he always burries his nose in a mane!............see, everyone has a thing about the smell.
15th Jan 2008, 08:58 AM
I'm over 18 and I have learning disabilties (dyslexia and dyspraxia) but I don't know if that's "disabled" enough *lol*
I do know that my riding is what keeps me sane and gets me through the week - and since I've been sharing the horse I have I've come off my antidepressants too (which I was on for 5 years) I'd like to think that it's helped "cure" my depression :)
I wouldn't give it up for the world!!
15th Jan 2008, 09:50 AM
I see it similar but the other way round. I am convinced that (most) horses like the way I smell. I hold out my hand to a horse, it sniffs it and that works.
Yes, I know I read lots of books, watch demos, learn from people like you on NR - know something about how to behave around horses and how to handle them. My RI says it is nonsense.
But I am convinced it is my smell they like -and since, even as a child, I knew horses liked me, of course I like them.
And I dont know about brain waves but I know my pulse rate drops as I lead my horse out to the lesson.
Right, CherylN - back to disability and your thesis. I understand RDA therapy - it is what convinced me I could ride in old age, and my OH too has just started riding age 68.
But there is an artificial division between normal and disabled when it comes to elderly people with age related degeneration or physical limitations.
The RDA enables - whereas the BHS on safety grounds restricts. If a rider cant canter, all sorts of other activities are ruled out. These safety restrictions were introduced with the best will in the world and partly by Charles Harris, whom I much admire.
But I would urge you to take a look also at the beneficial effect of horses on the elderly - thinking of the American horseman Bill Dorrance who devised ways of riding when he was over 90 years old.
I have problems with my lower spine and it affects the nerves to my left leg. I suffer terribly each time I go to a new RI as they manipulates my left leg into the "correct" position. The physical barriers are insurmountable. If you are in pain, and physically stressed, the effect of a riding lesson is going to mask or obliterate any positive affect of being with or smelling a horse.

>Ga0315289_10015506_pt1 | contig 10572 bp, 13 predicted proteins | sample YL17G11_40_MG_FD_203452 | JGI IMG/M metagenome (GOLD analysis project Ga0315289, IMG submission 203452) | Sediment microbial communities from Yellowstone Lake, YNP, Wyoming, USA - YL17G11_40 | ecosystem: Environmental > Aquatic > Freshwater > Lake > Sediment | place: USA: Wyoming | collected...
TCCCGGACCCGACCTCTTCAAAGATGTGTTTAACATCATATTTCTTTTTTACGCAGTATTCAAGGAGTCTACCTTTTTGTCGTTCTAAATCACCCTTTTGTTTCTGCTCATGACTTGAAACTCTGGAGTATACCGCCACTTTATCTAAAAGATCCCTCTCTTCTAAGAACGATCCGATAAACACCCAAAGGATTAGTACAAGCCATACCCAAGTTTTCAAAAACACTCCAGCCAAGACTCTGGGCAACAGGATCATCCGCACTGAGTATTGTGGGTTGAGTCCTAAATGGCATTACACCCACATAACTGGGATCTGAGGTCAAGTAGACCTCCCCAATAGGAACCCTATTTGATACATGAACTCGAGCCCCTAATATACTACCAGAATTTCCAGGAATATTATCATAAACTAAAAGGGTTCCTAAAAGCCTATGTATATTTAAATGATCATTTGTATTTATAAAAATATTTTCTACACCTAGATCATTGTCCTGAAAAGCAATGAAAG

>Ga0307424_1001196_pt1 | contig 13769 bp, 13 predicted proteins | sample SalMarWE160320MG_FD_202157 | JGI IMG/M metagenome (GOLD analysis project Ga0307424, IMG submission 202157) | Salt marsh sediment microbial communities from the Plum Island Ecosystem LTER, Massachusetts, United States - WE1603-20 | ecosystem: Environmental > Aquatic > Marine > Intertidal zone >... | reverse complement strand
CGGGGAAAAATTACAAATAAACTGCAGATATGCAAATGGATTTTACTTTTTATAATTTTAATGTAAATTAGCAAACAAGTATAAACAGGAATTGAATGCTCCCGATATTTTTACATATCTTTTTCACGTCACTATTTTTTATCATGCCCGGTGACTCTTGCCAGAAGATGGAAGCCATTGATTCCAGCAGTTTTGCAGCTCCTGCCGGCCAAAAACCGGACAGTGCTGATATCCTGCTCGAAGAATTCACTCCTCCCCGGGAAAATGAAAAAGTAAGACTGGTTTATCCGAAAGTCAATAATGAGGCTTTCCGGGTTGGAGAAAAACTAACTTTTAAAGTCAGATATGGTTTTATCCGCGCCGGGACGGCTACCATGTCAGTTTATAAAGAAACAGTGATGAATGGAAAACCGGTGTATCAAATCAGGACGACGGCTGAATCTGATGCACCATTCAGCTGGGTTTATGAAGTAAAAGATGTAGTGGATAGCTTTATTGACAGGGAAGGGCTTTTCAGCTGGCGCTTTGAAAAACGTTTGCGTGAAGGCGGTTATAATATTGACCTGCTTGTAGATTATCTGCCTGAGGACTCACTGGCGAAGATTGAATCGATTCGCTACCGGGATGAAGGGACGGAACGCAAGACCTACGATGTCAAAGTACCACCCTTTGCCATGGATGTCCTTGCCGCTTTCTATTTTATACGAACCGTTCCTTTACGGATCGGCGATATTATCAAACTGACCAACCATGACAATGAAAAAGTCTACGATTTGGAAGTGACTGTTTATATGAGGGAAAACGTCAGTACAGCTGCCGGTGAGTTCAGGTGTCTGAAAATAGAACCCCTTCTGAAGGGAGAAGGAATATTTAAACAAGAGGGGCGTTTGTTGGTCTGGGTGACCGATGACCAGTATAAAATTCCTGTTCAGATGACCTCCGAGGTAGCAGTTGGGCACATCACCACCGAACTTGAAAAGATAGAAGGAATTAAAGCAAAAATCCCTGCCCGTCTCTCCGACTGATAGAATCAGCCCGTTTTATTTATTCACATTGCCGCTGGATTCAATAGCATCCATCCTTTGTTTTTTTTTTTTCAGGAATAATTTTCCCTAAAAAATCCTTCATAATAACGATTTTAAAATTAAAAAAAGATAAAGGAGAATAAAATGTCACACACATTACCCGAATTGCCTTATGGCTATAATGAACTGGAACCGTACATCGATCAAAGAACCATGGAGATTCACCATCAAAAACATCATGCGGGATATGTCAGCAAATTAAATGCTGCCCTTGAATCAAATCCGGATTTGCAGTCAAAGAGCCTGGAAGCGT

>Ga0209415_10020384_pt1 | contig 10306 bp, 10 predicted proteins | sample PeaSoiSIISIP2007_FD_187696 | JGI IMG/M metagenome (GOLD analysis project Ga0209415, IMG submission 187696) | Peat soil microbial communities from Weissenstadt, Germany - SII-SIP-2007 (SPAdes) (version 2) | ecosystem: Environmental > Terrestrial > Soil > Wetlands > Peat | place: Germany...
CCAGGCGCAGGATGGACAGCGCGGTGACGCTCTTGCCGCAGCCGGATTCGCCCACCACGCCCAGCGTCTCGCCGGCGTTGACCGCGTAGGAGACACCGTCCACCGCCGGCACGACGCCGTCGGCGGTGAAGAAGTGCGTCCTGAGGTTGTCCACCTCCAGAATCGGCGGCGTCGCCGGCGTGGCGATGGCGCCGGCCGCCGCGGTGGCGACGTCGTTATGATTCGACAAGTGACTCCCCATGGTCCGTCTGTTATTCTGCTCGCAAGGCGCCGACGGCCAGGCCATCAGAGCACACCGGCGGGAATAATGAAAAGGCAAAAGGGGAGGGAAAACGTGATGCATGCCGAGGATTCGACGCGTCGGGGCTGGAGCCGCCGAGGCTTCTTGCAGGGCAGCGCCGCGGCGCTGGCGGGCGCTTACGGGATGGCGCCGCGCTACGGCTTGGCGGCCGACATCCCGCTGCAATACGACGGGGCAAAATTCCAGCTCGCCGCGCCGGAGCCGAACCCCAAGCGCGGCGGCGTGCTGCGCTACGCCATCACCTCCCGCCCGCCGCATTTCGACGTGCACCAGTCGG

Riding is not perceived (in the able bodied world) as a beneficial relationship with an animal, a close and positive communication.
If your research can find grounds to alter attitudes, I wish you very well.
15th Jan 2008, 10:44 AM
Re. the artificial division between disabled and able-bodied, I am viewing mind and body differences as on a continuum rather than seeing people as 'disabled' or 'non-disabled' and also suggesting that disability is something that we ALL expereince at various points in our lives and to different degrees. Communication with the horse is very much central to my thesis - I am not looking at the right and wrong ways to ride a horse, more to the nature of our relationship with them and particularly how they can affect our emotions (and we theirs!).
Going back to the smell thing, I think if you are nervous of horses they can smell it on you - although as I have little knowledge of biology I will leave it there!
15th Jan 2008, 12:50 PM
A horse can smell adrenaline a mile off, that's how they work in a herd if one is attacked, they smell it and are off like a shot. It is necessary to their survival.
I think adrenaline as a substance will smell the same no matter what species you are.
If you are nervous around a nervous horse he'll be even more nervous.
15th Jan 2008, 02:41 PM
Edit-sorry, Meant To Send A Pm, Really Didn't Meant To Post That On The Board
15th Jan 2008, 03:39 PM
Churchill said that there is something about the outside of a horse that is good for the inside of a man!
15th Jan 2008, 07:16 PM